Tuesday, October 19, 2010

Tyrannosaurus Rex: the cannibal


Tyrannosaurus Rex: the cannibal
Tyrannosaurus Rex's reputation as a cold blooded killer just got worse – the prehistoric predators feasted on each other, scientists believe.
Richard Alleyne, Science Correspondent
15 Oct 2010

The seven tonne monsters, which at 13 feet tall and 40 feet long were the largest land predators to ever to stalk the earth, were cannibals, a new study has found.

Paleontologists noticed bite marks on the bones of the dinosaurs, and on examining the huge gouges realised T-Rex was the only carnivore large enough to have caused them.

Scientists are sure that the marks were caused by feeding rather than combat, although it is not clear whether the carcass was scavenged or devoured after a clash with another T-Rex 65 million years ago.

The winner may have eaten the loser, said Yale University researcher Dr Nick Longrich.

He said: "It is the first evidence of cannibalism but in a way it is not surprising. Modern big carnivores like lions and alligators do this all the time.

"It's a convenient way to take out the competition and get a bit of food at the same time. "

The marks seem to have been made after death, suggesting that the predator may have eaten the most accessible meat after the kill before returning to gnaw at the bones.

Dr Longrich said the find was an important clue into the eating habits of T-rex, whose name means tyrant lizard king and unlike today's large carnivores hunted alone rather than in packs.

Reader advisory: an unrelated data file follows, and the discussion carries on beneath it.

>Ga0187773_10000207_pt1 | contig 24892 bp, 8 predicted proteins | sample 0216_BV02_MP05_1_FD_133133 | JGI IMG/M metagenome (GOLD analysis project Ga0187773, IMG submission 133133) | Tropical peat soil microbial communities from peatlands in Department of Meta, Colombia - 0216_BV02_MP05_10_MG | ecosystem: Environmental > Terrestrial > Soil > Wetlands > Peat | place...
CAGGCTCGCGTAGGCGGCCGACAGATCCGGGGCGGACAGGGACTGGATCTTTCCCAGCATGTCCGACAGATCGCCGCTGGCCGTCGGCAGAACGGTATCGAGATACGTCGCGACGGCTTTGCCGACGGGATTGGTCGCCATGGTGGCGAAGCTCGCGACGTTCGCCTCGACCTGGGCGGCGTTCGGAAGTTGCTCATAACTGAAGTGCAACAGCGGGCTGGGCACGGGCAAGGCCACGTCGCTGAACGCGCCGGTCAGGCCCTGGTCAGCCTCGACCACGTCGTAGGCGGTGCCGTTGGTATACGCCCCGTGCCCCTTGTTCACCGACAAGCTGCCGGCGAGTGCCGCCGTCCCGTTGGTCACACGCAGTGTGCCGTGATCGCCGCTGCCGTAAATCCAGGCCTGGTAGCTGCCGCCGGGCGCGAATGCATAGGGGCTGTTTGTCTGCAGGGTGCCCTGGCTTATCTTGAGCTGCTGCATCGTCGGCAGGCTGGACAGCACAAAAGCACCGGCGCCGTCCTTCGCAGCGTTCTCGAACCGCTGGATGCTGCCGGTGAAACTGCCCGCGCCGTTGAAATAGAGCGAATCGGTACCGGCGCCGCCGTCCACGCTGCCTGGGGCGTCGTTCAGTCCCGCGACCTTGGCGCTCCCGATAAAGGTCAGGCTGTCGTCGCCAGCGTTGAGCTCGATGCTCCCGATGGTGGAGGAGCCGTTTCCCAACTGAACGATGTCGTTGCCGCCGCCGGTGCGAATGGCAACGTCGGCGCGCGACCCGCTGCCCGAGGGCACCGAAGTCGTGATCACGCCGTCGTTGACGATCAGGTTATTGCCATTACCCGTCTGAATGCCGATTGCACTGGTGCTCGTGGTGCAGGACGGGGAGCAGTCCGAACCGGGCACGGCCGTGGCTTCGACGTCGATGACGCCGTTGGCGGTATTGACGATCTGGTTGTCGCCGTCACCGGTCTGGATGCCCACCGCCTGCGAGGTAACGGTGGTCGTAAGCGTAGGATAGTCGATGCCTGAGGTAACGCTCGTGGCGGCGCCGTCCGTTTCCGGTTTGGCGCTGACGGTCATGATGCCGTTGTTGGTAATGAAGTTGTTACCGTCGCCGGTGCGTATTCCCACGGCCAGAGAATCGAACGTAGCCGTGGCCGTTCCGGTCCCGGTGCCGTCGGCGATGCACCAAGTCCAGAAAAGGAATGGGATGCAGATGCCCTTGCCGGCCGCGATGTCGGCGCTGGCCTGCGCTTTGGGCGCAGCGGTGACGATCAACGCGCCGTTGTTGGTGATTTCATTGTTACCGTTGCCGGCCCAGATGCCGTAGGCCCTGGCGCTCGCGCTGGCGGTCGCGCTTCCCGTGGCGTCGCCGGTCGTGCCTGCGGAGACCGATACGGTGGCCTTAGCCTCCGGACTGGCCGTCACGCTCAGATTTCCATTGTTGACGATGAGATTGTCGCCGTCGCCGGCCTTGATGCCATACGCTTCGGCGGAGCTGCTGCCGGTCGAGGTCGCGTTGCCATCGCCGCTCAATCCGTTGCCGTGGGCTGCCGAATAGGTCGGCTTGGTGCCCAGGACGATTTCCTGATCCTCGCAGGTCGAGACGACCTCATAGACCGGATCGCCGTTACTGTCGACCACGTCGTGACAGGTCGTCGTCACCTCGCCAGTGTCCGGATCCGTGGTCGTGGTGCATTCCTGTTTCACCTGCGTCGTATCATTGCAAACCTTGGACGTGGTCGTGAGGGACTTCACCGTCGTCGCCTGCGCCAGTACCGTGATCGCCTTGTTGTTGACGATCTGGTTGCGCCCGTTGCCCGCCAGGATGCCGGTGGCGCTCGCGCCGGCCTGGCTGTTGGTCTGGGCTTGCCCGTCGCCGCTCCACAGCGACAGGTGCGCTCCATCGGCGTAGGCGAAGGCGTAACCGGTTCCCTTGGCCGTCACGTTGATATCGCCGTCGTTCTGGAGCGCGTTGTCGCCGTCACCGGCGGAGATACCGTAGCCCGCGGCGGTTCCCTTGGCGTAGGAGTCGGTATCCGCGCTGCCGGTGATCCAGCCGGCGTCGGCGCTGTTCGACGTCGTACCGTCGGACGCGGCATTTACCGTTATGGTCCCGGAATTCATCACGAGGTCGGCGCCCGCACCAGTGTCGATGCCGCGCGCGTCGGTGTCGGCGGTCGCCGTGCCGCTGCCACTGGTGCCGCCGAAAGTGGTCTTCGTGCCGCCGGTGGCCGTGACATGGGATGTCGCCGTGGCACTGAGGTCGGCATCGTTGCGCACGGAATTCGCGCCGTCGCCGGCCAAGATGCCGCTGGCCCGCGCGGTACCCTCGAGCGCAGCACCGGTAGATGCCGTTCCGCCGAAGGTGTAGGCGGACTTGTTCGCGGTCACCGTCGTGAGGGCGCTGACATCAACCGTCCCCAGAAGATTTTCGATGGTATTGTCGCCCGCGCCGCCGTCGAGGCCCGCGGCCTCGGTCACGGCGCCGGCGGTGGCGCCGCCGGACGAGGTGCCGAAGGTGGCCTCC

He said: "These animals were some of the largest terrestrial carnivores of all time, and the way they approached eating was fundamentally different from modern species.

"There's a big mystery around what and how they ate, and this research helps to uncover one piece of the puzzle."

Dr Longrich made the breakthrough while looking through fossil collections for mammal tooth marks, and finding one bone, excavated in western America, with particular large gouges, reports journal PLoS ONE.

He said: "They're the kind of marks that any big carnivore could have made, but T. rex was the only big carnivore in western North America 65 million years ago."

It was only after establishing the bite marks were from a T-Rex that he realised the bone itself was also from the behemoth.

He turned his study to other T-Rex bones and found similar evidence on cannibalism.

He said: "It's surprising how frequent it appears to have been."

Only one other dinosaur species, Majungatholus, is known to have been a cannibal, but Dr Longrich believes further study could show the practice was more widespread than is currently believed.

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